“I noticed the seats are down in your van this morning,” Awesomez snickered. “Is there some possibility you’re going to attempt to bring a llama back in the van on a ferry? Do they allow llamas on ferries in Washington?” She said as she took a sip of her morning coffee the wind blowing as the boat sped across the bay.
“I see,” she said as we took in the spectacular blue sky the wind whipping our hair in ninety-eight directions.
When we drove off the ferry we head out of Port Townsend. “You mean you don’t know how to get there? We’re just supposed to look for a car on the side of the road?” Awesomez asked incredulously. I hadn’t told her this information, as she can be a little excitable. This was a need to know basis operation. She was also unaware at this point that if we didn’t find the llama of my dreams we were headed another hour or so south to one of the places they filmed “Twilight”. I figured I’d spring that on her later – if necessary.
“She said she’d be there, just think of this as an adventure,” I said. Soon after we spied a car lurking on the side of the road. The window slid down,
“Follow me,” she said and obediently, I fell behind her car. We wound up a rutted dirt road into the hills.
Bouncing around in her seatbelt like a rag doll Awesomez noted, “This is uhhhh way uhhh more remote than yourrrrr house.” And then, on cue, the forest opened and a lovely very suburban looking house sat in a clearing.
I parked and we got out greeting our newest llama-lady, Mikie. Without a lot of excess chitchat we head down the hill to the barn. Along the path we met a muddy old light brown dog with a limp who decided to allow us to continue.
As a bevy of llamas came into view, but one llama stood out. She was tall and goofy looking. I liked her immediately. They were all dark chocolate brown with various markings. I stood there hopeful.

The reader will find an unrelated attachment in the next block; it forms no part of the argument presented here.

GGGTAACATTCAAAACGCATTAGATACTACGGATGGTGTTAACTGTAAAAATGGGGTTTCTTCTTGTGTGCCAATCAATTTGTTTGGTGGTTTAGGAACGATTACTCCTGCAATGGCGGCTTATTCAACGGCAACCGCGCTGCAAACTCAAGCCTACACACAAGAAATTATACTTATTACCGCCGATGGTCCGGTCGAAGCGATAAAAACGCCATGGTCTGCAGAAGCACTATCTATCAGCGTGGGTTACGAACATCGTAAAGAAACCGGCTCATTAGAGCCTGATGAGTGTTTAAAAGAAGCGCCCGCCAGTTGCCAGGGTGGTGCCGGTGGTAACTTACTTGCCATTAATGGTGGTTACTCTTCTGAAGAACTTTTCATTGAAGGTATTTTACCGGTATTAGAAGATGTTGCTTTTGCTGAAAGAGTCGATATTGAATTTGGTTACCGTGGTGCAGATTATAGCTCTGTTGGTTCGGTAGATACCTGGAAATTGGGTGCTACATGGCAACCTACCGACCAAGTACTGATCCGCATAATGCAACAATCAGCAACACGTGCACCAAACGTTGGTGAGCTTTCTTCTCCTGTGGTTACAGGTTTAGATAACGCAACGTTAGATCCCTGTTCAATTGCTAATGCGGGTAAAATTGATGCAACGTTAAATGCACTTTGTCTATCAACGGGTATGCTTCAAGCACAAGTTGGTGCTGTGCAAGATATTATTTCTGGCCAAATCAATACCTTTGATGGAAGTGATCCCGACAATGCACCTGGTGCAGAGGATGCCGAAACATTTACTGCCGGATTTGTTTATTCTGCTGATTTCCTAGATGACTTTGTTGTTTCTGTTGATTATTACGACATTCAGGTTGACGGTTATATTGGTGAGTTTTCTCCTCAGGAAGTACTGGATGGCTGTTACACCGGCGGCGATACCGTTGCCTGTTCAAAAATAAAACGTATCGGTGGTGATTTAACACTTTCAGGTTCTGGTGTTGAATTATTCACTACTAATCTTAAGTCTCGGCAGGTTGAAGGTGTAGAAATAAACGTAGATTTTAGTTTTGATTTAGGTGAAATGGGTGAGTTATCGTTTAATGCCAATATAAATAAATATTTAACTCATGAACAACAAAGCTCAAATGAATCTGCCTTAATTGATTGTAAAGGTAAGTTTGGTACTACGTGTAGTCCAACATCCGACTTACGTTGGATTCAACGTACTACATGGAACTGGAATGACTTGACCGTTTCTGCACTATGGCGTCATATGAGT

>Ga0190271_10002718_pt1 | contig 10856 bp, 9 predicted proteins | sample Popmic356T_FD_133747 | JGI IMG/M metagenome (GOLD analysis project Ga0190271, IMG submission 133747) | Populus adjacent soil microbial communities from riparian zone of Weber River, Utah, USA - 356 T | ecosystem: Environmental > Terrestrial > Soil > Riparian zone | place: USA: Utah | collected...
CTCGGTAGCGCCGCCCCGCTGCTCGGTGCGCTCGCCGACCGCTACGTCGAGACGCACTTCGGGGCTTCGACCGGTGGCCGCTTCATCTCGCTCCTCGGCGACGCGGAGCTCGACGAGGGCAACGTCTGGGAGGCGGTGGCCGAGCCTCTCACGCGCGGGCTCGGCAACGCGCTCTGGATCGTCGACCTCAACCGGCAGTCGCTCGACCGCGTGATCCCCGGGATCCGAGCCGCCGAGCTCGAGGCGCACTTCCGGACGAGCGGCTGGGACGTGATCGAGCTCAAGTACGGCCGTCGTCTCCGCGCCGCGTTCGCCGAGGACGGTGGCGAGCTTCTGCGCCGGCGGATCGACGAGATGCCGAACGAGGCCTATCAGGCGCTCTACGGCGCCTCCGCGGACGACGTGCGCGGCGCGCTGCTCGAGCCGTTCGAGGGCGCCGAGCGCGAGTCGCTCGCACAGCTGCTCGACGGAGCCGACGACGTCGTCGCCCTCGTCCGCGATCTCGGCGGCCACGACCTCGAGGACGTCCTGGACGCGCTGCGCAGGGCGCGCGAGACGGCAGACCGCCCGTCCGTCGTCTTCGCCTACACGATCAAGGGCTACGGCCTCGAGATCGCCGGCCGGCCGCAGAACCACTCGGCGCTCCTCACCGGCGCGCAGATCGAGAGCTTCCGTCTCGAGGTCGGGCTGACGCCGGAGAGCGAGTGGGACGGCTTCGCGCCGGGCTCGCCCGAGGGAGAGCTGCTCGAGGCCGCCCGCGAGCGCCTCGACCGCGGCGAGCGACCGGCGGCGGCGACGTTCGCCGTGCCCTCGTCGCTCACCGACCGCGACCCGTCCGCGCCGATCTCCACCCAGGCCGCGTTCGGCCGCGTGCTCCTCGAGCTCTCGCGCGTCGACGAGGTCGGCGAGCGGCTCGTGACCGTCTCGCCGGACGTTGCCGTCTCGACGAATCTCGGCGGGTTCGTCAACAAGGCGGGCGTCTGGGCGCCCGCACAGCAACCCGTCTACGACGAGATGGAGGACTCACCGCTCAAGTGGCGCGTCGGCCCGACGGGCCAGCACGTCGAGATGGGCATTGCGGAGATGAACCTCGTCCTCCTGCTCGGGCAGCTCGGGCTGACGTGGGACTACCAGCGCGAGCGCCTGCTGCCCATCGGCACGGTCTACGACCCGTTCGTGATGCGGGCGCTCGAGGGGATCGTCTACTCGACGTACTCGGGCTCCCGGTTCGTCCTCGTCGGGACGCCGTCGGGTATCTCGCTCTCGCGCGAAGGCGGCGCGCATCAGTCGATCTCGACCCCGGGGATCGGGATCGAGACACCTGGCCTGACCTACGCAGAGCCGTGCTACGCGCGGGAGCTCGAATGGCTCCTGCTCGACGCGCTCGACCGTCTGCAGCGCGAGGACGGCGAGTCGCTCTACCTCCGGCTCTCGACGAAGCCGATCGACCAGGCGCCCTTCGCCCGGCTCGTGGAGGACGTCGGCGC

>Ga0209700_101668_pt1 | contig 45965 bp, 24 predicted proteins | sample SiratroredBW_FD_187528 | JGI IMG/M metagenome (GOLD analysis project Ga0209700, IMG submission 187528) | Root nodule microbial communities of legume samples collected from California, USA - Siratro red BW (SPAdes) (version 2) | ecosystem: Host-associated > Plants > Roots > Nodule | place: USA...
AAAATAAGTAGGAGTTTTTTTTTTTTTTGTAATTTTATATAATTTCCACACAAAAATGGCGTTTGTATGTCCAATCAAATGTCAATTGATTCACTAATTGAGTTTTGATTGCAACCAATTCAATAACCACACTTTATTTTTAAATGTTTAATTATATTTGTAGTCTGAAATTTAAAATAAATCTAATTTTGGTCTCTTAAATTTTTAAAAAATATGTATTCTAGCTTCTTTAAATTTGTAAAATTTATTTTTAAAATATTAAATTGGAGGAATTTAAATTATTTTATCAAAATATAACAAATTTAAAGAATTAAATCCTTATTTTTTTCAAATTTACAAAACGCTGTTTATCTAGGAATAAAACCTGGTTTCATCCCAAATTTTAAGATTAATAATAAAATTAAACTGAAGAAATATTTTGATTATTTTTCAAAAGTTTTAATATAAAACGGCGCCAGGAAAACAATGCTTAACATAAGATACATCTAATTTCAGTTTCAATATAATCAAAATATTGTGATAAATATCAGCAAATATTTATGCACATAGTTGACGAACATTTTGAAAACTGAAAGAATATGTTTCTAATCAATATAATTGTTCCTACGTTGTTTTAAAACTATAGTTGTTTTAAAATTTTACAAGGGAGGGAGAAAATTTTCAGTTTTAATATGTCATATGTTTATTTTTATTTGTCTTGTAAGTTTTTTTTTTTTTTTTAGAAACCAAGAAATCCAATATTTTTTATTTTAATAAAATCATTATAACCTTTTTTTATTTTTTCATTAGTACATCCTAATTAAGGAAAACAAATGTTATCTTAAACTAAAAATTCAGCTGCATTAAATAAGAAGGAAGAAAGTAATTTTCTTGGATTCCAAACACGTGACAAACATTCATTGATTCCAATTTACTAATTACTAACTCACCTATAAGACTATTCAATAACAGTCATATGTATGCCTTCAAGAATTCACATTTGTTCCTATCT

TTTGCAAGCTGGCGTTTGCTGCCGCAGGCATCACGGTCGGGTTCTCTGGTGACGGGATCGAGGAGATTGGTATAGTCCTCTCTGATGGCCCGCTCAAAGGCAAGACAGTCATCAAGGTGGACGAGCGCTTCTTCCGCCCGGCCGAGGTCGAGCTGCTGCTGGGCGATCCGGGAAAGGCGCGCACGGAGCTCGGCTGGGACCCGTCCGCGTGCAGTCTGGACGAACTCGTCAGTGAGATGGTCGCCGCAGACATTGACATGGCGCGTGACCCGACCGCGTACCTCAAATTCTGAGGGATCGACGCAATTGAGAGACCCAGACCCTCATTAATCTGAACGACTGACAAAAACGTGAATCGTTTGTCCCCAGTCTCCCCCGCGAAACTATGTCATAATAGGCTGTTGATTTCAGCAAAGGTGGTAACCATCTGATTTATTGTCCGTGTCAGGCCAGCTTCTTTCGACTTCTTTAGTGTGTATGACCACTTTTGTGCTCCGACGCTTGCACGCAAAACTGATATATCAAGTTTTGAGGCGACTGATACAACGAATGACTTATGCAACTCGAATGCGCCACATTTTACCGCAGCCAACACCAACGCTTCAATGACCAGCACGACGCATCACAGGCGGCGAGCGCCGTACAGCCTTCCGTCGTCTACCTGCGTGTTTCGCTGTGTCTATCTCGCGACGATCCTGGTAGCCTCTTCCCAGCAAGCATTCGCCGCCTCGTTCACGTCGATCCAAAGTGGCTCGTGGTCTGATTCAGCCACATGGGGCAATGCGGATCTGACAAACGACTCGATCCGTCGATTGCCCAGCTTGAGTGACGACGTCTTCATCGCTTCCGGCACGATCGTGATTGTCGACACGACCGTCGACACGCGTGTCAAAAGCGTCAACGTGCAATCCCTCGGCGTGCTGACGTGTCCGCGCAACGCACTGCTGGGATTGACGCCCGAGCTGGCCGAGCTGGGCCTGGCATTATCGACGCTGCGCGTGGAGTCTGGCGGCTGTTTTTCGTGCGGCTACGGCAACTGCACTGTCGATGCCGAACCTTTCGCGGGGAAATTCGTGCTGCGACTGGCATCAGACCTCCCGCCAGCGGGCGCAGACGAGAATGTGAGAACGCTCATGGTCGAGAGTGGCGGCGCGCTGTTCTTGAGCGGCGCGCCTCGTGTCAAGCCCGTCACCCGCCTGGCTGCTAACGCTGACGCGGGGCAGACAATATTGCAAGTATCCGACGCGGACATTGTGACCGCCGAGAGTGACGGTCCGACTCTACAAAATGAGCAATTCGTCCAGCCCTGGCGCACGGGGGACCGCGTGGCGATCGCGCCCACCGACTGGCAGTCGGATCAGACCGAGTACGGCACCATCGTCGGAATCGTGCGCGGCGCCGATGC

“This one right here is Belle, she’s the proven herd guardian,” Tim told us. Sometimes you get what you hope for and this was one of those times. I couldn’t help smiling – Belle – maybe she wouldn’t mind Annabelle.
After she was haltered I took Annabelle for a little get-to-know-you-walk. The walk went ridiculously well. Annabelle and I were like two old friends.
“She’s really taken to her,” her owner, said to Awesomez as I walked by, “I’m kind of amazed.” Annabelle was giving me tickly llama kisses on my face.
“She’s really good with animals,” I could hear Awesomez singing my praises.
(not a fancy edited video but. it's better than nothing?)
“Considering how things are going I think we have a match,” Mikie said suggesting Belle might just hop in the van with me. We all walked over to the Odyssey to give it a try. I got in the back holding the lead rope. Annabelle peered in considering the situation. She stood there eyeing me wondering what I was doing. Sadly, Belle decided she really wasn’t up for a car trip and so I walked her back and put her in her pen with her friends. “You’re my llama.” I whispered to her. She nibbled my ear with her soft llama lips.
When we were driving away, Awesomez said, “you love her don’t you?” I nodded surprised at how I felt. Who knew I was going to love a llama? Love is funny, you never know when it’s going to find you.